I'm unsure about the Ultra 60, but Enterprise 250s also start without NVRAM and use the NVRAM defaults then AFAIK. I don't know if the machines will boot into an OS without NVRAM though. I only needed to get into the OBP to reprogram the IDPROM contents. And removing and reinserting the NVRAM after each machine reached the OK prompt did the trick for me, but I assume this is not an option for you, as your NVRAM chip is missing some pins.

If you have a matching DIP socket (the ones with round female contacts) around, you could try to insert the NVRAM into the socket and solder the missing pins to the female contacts and then insert the whole thing into the NVRAM socket on the Ultra 60's system board and reprogram it (see the links from smj plus the archived version of the NVRAM FAQ for the needed commands). It should keep its content as long as you don't remove power from the system.
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yungjoon
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Re: Ultra 60 nvram override ?

Unread postby yungjoon » Mon Nov 07, 2016 11:55 pm

Thanks for your replies, using matching dip socket would be a good solution. NVRAM are too expensive, more than half of a loaded Ultra 60 price !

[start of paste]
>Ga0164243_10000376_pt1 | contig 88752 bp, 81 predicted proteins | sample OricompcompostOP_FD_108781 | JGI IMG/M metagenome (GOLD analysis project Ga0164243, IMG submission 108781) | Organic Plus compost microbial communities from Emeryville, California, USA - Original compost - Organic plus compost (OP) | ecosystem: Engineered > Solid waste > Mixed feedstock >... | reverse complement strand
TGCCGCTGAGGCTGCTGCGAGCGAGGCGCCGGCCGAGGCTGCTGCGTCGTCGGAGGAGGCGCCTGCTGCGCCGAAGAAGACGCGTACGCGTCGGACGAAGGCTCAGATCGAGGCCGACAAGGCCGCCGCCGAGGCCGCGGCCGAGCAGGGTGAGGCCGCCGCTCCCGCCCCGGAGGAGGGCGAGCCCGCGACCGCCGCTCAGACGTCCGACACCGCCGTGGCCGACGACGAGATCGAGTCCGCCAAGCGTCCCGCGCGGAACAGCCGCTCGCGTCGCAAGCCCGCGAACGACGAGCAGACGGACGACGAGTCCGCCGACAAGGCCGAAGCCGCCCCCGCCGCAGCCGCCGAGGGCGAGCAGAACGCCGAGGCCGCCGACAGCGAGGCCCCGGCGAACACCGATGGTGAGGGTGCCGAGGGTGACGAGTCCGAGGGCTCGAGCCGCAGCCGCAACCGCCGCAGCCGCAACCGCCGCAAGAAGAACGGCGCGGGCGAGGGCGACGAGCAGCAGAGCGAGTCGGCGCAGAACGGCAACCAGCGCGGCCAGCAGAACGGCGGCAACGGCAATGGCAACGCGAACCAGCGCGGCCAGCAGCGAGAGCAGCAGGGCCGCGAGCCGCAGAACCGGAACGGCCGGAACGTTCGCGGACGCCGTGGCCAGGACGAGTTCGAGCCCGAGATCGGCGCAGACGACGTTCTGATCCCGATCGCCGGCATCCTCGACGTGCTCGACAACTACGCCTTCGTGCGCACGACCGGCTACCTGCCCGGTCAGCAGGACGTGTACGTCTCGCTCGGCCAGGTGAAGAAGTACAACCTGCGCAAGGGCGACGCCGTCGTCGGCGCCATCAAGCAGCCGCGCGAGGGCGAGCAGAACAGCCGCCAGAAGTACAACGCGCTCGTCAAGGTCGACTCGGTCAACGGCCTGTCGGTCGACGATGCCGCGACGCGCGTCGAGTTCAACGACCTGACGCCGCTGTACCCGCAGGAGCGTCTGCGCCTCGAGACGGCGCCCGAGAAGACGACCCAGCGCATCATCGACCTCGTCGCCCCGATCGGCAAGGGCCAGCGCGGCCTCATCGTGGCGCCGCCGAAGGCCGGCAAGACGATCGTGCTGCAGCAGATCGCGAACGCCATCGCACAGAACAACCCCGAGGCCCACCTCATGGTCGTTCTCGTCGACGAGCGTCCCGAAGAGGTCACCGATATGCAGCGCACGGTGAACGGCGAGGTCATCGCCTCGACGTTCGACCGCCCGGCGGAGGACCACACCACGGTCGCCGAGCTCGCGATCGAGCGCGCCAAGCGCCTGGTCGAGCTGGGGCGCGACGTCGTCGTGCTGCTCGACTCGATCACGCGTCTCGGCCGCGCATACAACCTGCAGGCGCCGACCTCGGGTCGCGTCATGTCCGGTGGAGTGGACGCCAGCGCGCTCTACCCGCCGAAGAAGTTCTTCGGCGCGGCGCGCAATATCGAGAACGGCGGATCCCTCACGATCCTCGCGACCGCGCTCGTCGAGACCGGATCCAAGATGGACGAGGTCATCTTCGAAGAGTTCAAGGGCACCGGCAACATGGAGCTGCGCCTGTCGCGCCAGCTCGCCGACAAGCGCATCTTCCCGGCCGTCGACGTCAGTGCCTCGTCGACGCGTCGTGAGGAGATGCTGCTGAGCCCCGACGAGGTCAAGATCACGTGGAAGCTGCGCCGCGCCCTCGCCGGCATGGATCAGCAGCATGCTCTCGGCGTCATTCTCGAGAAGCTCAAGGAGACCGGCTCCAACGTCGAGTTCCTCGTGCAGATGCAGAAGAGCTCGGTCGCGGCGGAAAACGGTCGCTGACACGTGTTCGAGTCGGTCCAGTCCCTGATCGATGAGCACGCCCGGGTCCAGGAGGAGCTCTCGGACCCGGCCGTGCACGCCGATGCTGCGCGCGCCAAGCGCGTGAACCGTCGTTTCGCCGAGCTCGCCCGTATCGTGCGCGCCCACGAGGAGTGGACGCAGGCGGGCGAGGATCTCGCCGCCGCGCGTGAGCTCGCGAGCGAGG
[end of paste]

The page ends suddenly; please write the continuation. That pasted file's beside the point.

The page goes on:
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Re: Ultra 60 nvram override ?

Unread postby johnnym » Mon Nov 14, 2016 5:09 am

Just as a follow up as it fits into this topic I believe:

I have made some experience with expect in the past and assumed it should be possible to automate the reprogramming of the IDPROM of Sun machines. This way it would be possible to use a Sun machine with drained NVRAM battery without prior repair. You could do this directly after activating the machine.

I currently only have a SPARCstation 20 with OBP 2.x and drained NVRAM battery at hand but no UltraSPARC II based machine with OBP 3.x. So the code could need some changes for UltraSPARC II machines like your Ultra 60. This also won't work for machines with OBP 4.x, as those are missing the mkp command. But I believe you can still reprogram such a NVRAM chip in a "compatible" machine with OBP 3.x. The following works with my machine, please see the attached script and timing files which show the automatic reprogramming of the IDPROM and the adjacent diskless boot of OpenBSD 5.9 on the same machine, play with: